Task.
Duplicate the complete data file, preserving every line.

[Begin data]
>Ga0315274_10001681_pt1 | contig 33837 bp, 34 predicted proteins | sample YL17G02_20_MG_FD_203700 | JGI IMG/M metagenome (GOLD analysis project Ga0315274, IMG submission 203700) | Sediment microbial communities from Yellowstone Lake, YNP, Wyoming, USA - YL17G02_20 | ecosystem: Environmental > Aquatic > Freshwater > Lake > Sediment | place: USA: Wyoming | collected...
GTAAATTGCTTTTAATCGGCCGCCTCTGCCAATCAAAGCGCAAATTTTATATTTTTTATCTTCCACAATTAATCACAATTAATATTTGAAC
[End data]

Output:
>Ga0315274_10001681_pt1 | contig 33837 bp, 34 predicted proteins | sample YL17G02_20_MG_FD_203700 | JGI IMG/M metagenome (GOLD analysis project Ga0315274, IMG submission 203700) | Sediment microbial communities from Yellowstone Lake, YNP, Wyoming, USA - YL17G02_20 | ecosystem: Environmental > Aquatic > Freshwater > Lake > Sediment | place: USA: Wyoming | collected...
GTAAATTGCTTTTAATCGGCCGCCTCTGCCAATCAAAGCGCAAATTTTATATTTTTTATCTTCCACAATTAATCACAATTAATATTTGAAC